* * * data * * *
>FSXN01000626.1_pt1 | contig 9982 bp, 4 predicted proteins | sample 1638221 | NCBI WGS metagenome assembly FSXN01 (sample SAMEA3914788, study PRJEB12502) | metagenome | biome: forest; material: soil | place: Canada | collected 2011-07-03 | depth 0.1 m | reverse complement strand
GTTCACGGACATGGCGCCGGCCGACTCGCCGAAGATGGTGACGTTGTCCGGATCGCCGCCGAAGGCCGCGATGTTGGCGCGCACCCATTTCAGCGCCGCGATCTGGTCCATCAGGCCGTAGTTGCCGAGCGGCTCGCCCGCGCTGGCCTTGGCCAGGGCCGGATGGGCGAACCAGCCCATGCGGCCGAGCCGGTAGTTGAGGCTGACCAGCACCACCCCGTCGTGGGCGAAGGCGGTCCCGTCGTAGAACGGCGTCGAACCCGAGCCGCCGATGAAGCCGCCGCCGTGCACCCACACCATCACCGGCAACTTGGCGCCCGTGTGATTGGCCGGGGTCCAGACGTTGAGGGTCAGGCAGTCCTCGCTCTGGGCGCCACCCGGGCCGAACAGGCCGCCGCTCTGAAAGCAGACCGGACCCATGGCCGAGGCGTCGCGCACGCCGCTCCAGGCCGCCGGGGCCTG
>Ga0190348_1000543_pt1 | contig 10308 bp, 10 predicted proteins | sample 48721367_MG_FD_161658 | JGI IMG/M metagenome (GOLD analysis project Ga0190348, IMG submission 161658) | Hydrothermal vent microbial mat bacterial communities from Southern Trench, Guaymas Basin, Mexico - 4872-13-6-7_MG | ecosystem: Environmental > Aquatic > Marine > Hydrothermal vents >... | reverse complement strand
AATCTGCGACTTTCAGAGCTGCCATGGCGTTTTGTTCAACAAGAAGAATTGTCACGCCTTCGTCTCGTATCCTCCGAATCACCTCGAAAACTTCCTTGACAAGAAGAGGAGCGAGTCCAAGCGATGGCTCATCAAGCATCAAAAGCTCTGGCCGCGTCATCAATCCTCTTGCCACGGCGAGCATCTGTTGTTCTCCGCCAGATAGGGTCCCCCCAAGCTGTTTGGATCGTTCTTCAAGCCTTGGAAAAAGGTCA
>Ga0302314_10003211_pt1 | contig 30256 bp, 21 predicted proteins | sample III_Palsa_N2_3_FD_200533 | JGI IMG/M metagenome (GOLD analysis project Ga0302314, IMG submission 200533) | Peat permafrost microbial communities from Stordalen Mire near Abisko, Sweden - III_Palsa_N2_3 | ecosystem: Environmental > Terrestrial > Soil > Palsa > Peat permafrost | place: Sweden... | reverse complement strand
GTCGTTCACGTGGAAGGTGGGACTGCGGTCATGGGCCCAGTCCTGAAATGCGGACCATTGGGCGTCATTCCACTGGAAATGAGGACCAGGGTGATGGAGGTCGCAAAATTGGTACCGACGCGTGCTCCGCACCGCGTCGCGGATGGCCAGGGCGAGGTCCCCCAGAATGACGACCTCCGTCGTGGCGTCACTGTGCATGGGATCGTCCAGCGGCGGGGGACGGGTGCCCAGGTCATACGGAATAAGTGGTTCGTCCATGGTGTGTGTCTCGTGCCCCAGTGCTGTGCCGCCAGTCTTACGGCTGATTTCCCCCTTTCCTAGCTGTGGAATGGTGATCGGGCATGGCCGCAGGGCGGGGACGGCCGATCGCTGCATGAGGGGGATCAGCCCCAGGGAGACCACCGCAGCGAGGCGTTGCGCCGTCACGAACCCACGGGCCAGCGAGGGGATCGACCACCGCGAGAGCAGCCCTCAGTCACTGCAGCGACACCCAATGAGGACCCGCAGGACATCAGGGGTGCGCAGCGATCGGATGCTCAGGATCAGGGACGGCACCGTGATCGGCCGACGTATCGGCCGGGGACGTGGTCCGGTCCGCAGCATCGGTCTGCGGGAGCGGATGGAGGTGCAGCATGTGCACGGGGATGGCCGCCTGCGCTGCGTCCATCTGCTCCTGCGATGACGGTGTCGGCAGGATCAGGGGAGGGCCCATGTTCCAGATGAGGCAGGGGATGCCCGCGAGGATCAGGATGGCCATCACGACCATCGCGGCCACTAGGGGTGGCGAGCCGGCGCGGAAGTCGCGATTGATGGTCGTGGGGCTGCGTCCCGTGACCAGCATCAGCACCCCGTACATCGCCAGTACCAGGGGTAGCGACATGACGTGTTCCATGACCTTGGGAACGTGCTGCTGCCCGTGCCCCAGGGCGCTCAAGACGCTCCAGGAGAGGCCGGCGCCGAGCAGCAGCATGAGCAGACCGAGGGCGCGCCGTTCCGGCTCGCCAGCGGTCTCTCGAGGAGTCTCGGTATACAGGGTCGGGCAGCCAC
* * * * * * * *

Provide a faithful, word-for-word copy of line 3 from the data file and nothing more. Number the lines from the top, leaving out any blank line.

>Ga0190348_1000543_pt1 | contig 10308 bp, 10 predicted proteins | sample 48721367_MG_FD_161658 | JGI IMG/M metagenome (GOLD analysis project Ga0190348, IMG submission 161658) | Hydrothermal vent microbial mat bacterial communities from Southern Trench, Guaymas Basin, Mexico - 4872-13-6-7_MG | ecosystem: Environmental > Aquatic > Marine > Hydrothermal vents >... | reverse complement strand